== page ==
THE WHITE HOUSE
Office of the Press Secretary
For Immediate Release December 2, 1997 1:40 P.M. EST
PRESS BRIEFING BY
DIRECTOR OF COMMUNICATIONS ANN LEWIS
The Briefing Room
MS. LEWIS: I see some familiar faces. For those of you who heard this twice today, I'm sorry, but we've got a public service announcement that we're going to be unveiling and we're so proud, but we just wanted to begin with that.
As you know, this is a big and important week for our President's Initiative on Race. We're going to Akron tomorrow for our first town meeting. But I'd like to step back a bit and talk about some of the other things we've been doing. You've heard about our Youth Outreach program -- the PSA you're about to see is based I guess on -- comes for two reasons. The first is that the Advisory Board for the President's Initiative on Race has recommended that we emphasize youth -- economic opportunity, education, and young people as our main points.
The second is that we're seeing some very interesting data that continues to come out about attitudes of young people. There was a Time-CNN poll about three weeks ago, very interesting, on young people's attitudes. We've got an MTV poll that talks about how race relations, diversity and tolerance are important issues to today's youth. Young people overwhelmingly see America's growing racial and ethnic diversity as more of a good thing, 69 percent --than a bad thing, 20 percent. We think 69 to 20 are good odds.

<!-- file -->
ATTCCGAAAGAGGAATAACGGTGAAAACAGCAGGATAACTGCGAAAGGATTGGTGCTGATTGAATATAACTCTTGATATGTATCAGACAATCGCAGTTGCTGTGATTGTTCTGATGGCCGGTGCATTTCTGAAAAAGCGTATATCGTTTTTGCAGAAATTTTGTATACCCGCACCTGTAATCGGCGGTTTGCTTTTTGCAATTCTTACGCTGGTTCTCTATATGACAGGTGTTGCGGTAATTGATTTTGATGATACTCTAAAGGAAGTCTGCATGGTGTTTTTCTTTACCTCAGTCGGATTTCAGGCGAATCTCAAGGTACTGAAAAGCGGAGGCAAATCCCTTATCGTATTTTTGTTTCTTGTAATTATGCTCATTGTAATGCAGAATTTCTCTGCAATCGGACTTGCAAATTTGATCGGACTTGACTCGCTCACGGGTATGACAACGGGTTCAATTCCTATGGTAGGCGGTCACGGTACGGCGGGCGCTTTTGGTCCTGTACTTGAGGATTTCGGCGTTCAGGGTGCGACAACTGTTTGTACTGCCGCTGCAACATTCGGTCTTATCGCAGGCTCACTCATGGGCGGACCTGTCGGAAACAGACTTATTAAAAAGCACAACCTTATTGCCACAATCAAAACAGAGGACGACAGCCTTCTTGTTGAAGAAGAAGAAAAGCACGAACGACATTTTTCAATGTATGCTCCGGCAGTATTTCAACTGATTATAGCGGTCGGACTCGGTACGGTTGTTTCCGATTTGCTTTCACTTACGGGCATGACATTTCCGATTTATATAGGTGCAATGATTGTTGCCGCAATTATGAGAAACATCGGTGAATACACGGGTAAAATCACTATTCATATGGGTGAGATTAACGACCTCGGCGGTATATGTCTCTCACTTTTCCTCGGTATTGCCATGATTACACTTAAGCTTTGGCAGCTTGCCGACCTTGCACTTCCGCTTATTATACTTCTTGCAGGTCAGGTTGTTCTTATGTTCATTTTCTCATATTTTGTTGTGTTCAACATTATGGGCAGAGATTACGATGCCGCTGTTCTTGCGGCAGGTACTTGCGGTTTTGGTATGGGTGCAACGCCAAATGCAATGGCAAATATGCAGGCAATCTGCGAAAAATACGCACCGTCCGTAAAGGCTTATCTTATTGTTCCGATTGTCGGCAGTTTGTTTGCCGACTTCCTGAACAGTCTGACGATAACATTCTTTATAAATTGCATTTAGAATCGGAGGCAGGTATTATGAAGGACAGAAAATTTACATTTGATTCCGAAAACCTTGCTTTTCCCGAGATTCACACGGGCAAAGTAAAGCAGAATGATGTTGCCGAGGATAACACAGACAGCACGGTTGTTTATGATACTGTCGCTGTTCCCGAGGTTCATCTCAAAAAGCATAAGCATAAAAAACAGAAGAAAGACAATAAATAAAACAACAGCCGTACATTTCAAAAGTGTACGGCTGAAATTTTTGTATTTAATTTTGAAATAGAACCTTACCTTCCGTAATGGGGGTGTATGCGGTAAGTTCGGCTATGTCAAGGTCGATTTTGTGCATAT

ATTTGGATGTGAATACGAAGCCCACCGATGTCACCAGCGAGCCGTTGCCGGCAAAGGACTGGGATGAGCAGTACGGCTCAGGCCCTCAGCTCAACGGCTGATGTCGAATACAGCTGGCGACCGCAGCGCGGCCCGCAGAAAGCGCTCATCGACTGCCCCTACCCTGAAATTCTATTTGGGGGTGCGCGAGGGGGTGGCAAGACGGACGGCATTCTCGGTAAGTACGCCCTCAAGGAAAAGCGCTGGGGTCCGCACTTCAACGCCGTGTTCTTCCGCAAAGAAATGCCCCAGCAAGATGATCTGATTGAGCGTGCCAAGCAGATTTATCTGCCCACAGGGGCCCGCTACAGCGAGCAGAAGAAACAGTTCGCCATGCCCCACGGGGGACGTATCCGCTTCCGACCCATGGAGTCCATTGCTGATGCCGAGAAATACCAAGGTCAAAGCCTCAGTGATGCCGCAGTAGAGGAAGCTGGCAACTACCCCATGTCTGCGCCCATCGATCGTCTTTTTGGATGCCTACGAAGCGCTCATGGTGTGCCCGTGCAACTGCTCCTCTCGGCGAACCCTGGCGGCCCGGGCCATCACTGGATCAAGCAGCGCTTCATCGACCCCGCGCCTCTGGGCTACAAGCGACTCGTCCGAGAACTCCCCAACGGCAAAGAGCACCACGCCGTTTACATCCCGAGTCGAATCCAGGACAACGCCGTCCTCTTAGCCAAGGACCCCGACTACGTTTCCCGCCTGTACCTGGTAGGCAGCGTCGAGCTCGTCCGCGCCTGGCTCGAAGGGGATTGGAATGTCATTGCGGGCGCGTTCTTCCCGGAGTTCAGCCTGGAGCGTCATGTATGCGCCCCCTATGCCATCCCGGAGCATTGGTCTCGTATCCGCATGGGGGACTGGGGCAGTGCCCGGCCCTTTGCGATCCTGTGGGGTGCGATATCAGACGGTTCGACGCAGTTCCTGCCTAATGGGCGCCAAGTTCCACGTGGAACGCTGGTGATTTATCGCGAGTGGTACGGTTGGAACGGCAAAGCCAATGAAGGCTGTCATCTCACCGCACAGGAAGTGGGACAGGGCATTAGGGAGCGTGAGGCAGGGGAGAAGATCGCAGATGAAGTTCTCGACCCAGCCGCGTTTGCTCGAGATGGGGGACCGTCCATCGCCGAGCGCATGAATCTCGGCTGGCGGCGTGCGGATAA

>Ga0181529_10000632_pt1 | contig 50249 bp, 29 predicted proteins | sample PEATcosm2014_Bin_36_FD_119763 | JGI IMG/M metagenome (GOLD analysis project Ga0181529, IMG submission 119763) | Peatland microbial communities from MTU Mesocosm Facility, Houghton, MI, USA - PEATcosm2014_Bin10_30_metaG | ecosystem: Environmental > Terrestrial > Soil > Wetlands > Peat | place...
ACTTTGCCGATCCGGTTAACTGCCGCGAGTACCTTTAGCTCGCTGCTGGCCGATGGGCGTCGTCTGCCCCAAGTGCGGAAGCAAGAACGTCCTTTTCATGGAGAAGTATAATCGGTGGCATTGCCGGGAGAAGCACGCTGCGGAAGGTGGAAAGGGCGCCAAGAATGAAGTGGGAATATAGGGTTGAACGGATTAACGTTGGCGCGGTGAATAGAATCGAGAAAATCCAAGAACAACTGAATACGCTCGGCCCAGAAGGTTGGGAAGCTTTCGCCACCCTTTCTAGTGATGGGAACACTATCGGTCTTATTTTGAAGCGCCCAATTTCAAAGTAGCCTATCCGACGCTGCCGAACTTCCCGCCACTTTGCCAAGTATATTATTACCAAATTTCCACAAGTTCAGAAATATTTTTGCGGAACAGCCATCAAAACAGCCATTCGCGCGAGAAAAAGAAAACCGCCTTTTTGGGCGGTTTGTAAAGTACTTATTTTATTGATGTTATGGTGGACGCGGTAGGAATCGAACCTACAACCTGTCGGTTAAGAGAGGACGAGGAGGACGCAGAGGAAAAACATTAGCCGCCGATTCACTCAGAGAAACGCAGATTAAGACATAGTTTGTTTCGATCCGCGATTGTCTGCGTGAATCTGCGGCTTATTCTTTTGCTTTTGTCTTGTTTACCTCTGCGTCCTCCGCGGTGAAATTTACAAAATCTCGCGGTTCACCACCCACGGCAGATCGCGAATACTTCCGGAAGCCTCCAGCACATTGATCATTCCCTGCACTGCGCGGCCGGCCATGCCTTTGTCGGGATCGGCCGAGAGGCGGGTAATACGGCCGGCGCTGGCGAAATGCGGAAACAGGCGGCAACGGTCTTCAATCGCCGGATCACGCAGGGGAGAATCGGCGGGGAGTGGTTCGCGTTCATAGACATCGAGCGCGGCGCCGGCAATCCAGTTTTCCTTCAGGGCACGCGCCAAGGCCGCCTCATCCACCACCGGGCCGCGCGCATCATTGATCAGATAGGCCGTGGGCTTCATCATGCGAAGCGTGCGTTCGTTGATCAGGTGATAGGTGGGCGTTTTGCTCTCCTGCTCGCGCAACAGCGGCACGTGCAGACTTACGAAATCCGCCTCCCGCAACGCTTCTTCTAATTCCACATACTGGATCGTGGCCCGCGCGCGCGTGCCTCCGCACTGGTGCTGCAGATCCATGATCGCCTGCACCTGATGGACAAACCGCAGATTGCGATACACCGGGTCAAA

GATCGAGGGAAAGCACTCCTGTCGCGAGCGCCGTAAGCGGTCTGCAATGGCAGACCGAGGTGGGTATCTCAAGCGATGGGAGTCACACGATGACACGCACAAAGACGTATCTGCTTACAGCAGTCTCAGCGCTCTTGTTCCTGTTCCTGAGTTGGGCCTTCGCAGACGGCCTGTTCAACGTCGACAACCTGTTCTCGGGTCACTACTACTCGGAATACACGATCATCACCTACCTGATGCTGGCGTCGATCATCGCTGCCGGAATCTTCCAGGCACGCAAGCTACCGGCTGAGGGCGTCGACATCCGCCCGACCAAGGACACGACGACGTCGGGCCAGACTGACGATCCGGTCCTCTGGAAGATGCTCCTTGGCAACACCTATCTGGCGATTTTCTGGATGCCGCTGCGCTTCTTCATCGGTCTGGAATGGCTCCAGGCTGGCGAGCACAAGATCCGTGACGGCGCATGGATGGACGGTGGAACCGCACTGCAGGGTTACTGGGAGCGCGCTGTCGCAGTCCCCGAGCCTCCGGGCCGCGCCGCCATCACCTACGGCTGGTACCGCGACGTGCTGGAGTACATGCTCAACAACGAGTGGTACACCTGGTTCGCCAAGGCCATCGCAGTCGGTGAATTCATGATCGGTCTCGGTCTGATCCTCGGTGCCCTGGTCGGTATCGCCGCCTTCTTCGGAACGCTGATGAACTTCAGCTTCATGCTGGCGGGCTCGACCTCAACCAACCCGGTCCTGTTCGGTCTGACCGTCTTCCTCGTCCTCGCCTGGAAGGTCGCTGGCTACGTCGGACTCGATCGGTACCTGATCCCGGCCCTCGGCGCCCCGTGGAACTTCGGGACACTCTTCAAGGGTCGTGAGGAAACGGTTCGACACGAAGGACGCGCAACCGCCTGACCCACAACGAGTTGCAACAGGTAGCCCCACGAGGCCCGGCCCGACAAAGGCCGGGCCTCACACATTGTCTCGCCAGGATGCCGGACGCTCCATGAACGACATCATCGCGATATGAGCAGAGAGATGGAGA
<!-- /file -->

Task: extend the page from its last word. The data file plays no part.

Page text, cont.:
But it also seems to us an example of ways in which this generation is really taking the lead. And that's appropriate. When we talk about the next century, they are going to be the leaders. The 21st century is going to be up to them. And so as we talked about ways to reach out to them, it was pretty clear that we would want to do this through the media.
What you will see is a collaborative effort with the President's Initiative on Race, the Leadership Conference on Civil Rights Education Fund and the Ad Council. We worked collaboratively on the strategy and who we wanted to reach. We came up with some ideas. We went back out into the field and tested it. We listened to what the young people told us. They said, for example, they do think of themselves as leaders on this issues and they didn't think they needed celebrities, they thought they'd like to hear from people like themselves. They told us they wanted to be asked what do they think and they wanted to be asked for their ideas. And you'll see that we have built that in as well.
And so what you're going to see is a 60-second PSA. We have a 30-second as well. It will be shown for the first time nationwide tomorrow at the beginning and end of the President's town meeting. And we will, afterwards, thanks to the Ad Council, be going around to all you trying to get it on the air. And here it is.
(Video is shown.)